Small but effective sums up the Gramps Asia work ethic best. The company currently has fewer than a dozen employees – four in production, five in management and two in administration. Many of the bottles are still filled and sealed manually, although a recent investment in automated equipment speeds delivery. The company has 12 products and what sells varies. “We initially struggled to sell our surface wipe, but when the pandemic hit, sales skyrocketed,” says Reza. “Before that, our bestsellers were the Bye-Bye series: Nyamuk (mosquitoes), Lipas (cockroaches) and Semut (ants).”

Gramp’s Asia currently has more than 200 stores across the country, from Caring Pharmacy – one of its earliest and greatest supporters – to Mothercare, Cold Storage, Watson’s and Mercato. Plus, Gramp’s Asia is shipped to Singapore, where Bye-Bye Cicak (house lizard) is the most popular product. To maintain and ensure optimal effectiveness, all items are made to order. Prices are also kept affordable to ensure that the safe and effective formulations are inclusive and available to all. “Sometimes I do this to prove how safe our products are,” says Reza, squirting a splash of surface wipe directly into his mouth. “And yet these products work because they are all based on Tok Ayah’s herbalism know-how and decades of scientific research. You just have to try them out for yourself to see them. “

Tok Ayah was born in Taiping, Perak. His interest in nature was inspired by his mother, who made her own Bedak Sejuk and other home remedies. “You could say I inherited a gene for human learning,” he laughs. “I was also with an uncle and helped him plant herbs. The house had no electricity or water supply. We bathed with water from the well and very quickly learned to be self-sufficient. My curiosity about the world began at a young age when, as a public health inspector, I learned to always look for the third side of the coin.

“I was constantly learning from everyone around me, and I’ve worked in many different fields throughout my career so that I could learn even more about different things. In my work with the Health Council, I have dealt with primates, rats and mosquitoes. I was also fortunate to have had many mentors throughout my career, including Dr. Lim Chong Eu, ”he says, referring to the politician and former prime minister who is often referred to as the architect of modern Penang.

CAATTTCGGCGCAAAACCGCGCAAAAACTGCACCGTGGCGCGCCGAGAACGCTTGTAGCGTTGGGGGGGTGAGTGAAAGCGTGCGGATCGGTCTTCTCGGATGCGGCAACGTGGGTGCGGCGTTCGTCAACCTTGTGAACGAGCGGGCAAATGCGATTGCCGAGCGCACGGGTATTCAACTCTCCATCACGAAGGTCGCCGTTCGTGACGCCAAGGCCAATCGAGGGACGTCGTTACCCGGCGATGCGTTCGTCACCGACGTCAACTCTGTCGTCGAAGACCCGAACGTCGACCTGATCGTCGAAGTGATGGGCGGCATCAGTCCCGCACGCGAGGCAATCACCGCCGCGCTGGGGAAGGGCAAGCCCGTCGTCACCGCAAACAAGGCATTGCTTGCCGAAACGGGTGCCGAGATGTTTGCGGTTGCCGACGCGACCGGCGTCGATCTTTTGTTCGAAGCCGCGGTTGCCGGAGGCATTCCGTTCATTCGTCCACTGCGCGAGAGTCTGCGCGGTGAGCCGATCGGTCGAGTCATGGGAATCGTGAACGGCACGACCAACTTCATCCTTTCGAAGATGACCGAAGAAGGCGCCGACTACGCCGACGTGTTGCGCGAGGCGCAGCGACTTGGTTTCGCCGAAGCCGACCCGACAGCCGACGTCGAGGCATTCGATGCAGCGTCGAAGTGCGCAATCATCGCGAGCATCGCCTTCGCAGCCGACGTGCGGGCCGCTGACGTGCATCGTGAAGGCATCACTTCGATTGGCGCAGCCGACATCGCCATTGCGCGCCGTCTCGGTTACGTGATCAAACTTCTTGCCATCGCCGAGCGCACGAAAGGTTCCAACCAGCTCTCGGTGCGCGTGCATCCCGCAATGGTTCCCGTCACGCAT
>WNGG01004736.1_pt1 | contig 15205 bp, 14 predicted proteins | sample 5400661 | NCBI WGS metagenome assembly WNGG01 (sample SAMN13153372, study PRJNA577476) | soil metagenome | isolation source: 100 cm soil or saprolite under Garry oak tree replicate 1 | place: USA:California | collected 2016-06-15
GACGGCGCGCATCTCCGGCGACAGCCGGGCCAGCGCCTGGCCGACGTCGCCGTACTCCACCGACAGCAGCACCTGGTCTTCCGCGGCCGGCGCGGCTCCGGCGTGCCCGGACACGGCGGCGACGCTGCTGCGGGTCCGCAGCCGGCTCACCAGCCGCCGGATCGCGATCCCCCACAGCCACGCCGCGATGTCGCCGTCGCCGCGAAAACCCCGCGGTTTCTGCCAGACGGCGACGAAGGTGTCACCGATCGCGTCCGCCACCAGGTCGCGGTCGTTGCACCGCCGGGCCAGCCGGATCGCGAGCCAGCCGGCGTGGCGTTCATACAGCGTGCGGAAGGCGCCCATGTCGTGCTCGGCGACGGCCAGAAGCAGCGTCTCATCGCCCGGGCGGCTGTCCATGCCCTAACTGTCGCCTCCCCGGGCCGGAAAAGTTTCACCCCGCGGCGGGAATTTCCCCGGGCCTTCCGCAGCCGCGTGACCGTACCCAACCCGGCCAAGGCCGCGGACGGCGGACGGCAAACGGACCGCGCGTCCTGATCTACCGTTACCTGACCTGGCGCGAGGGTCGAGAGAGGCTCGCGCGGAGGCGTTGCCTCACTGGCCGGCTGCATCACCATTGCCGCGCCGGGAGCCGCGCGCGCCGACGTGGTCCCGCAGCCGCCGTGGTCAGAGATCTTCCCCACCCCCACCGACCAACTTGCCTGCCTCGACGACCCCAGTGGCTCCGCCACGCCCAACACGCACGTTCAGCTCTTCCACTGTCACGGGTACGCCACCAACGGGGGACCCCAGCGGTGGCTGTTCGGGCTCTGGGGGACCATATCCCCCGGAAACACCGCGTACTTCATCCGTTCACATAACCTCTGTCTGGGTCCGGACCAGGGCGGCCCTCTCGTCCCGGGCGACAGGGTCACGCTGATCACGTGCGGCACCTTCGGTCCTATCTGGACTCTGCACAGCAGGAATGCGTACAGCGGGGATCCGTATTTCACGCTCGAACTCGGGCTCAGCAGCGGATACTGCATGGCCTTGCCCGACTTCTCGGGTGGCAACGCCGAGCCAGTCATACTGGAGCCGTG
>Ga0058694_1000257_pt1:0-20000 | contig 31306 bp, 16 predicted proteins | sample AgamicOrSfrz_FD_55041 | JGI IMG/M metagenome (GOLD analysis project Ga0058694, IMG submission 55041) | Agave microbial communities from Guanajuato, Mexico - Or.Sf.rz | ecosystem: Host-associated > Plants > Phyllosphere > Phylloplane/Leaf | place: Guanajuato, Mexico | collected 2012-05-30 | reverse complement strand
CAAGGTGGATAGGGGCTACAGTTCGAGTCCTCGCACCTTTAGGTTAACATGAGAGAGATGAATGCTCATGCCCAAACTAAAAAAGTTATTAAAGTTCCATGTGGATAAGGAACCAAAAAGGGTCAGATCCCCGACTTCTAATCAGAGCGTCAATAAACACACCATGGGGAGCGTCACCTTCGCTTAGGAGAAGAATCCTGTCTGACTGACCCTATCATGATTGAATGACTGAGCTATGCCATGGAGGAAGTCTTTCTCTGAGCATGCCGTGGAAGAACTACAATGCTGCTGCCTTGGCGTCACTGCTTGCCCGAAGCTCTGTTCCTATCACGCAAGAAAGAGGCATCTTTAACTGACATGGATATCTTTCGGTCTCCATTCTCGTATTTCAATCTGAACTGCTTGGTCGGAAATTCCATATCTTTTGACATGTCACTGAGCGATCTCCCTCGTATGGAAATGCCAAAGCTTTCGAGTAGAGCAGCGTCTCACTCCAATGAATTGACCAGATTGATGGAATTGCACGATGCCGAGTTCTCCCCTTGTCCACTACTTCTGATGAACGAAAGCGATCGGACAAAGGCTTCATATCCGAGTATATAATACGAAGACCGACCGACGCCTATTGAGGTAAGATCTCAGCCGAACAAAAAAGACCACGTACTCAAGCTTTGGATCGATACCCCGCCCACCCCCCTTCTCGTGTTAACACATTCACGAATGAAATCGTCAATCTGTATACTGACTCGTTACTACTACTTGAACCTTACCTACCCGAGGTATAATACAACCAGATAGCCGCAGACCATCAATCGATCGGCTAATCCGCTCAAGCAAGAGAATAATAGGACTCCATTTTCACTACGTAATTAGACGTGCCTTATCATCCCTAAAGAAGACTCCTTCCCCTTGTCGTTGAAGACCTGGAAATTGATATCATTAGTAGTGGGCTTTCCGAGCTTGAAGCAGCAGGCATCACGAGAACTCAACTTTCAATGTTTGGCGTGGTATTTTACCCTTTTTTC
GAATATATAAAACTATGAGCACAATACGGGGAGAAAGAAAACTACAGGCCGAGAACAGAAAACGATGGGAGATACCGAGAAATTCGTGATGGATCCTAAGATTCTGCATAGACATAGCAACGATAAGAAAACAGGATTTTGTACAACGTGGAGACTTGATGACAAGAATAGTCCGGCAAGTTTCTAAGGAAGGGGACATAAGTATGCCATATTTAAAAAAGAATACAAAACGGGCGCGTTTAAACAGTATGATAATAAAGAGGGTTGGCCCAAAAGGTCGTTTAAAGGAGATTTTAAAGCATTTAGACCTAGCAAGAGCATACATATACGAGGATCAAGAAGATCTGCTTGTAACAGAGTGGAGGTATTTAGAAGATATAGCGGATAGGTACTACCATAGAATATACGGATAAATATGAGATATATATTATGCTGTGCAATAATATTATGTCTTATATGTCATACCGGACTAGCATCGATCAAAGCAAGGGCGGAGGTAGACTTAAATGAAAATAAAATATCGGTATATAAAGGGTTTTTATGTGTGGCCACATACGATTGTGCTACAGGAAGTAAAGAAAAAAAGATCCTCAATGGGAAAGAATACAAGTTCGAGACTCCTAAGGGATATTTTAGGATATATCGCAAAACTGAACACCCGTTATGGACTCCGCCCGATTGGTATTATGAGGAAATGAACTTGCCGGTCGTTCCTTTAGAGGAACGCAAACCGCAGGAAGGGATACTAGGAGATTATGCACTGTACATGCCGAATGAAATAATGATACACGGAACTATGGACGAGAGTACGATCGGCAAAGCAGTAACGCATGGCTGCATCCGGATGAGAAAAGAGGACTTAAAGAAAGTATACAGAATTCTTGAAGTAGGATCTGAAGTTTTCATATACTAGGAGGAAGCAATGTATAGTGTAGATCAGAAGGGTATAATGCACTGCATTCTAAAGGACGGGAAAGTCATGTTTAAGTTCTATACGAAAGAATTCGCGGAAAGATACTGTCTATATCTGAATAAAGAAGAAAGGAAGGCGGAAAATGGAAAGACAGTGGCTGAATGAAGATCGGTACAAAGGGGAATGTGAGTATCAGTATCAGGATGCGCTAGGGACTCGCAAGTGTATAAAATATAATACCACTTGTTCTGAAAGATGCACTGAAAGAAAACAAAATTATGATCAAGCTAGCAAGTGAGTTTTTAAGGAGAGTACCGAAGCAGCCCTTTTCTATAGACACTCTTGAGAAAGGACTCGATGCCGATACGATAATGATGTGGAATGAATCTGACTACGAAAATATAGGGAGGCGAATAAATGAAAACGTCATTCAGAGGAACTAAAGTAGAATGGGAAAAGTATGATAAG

“Dad used to bring mosquitoes back into the house in wire cylinders,” interjects Eza. “To study them cononically.” “But I had to test the effectiveness of the insecticides supplied by companies,” countered Tok Ayah.

“I usually work when a friend or loved one presents me with a problem. After that, I start researching the root of the problem in order to find a solution. For example, the lavender air filter was made after a friend of the hotel’s general manager asked me to help solve his problem of lingering in his hotel rooms or having a musty smell. Like Lampe Berger, he complained [a brand of air purifiers and perfumes] I ate up all of his winnings, and that’s how I came up with the air filter.

“The children always accompanied me to on-site inspections. While the family is shopping and eating, I look for items that are incorrectly or incorrectly labeled, ”he laughs. No wonder then that he cites the late SM Mohamed Idris, a legendary pioneer of consumer rights and a founding member of the powerful Penang Consumers’ Association, whose lobbying led to the establishment of the Ministry of the Environment in 1975, as a good friend.

Now on shelves is Gramp’s Asia’s Natural Food Wash, launched March 24th, which ensures raw food is safe to consume by thoroughly cleaning fruits and vegetables and raw meat and seafood. Bye-bye lalat is currently in the R&D phase, a potential boon for households plagued by irritating houseflies.

“All of our products are tested in the laboratory to ensure their effectiveness,” emphasizes Reza. “This is honest business with good values, all of which are based on Tok Ayah’s intention to help people. I can tell you, profits come second to our father. Its main goal is to create natural yet effective solutions to overcome everyday problems at prices accessible to all. My goal now is to strike a balance between our core values ​​and building the business and brand. “

This article first appeared in The Edge Malaysia on April 5, 2021.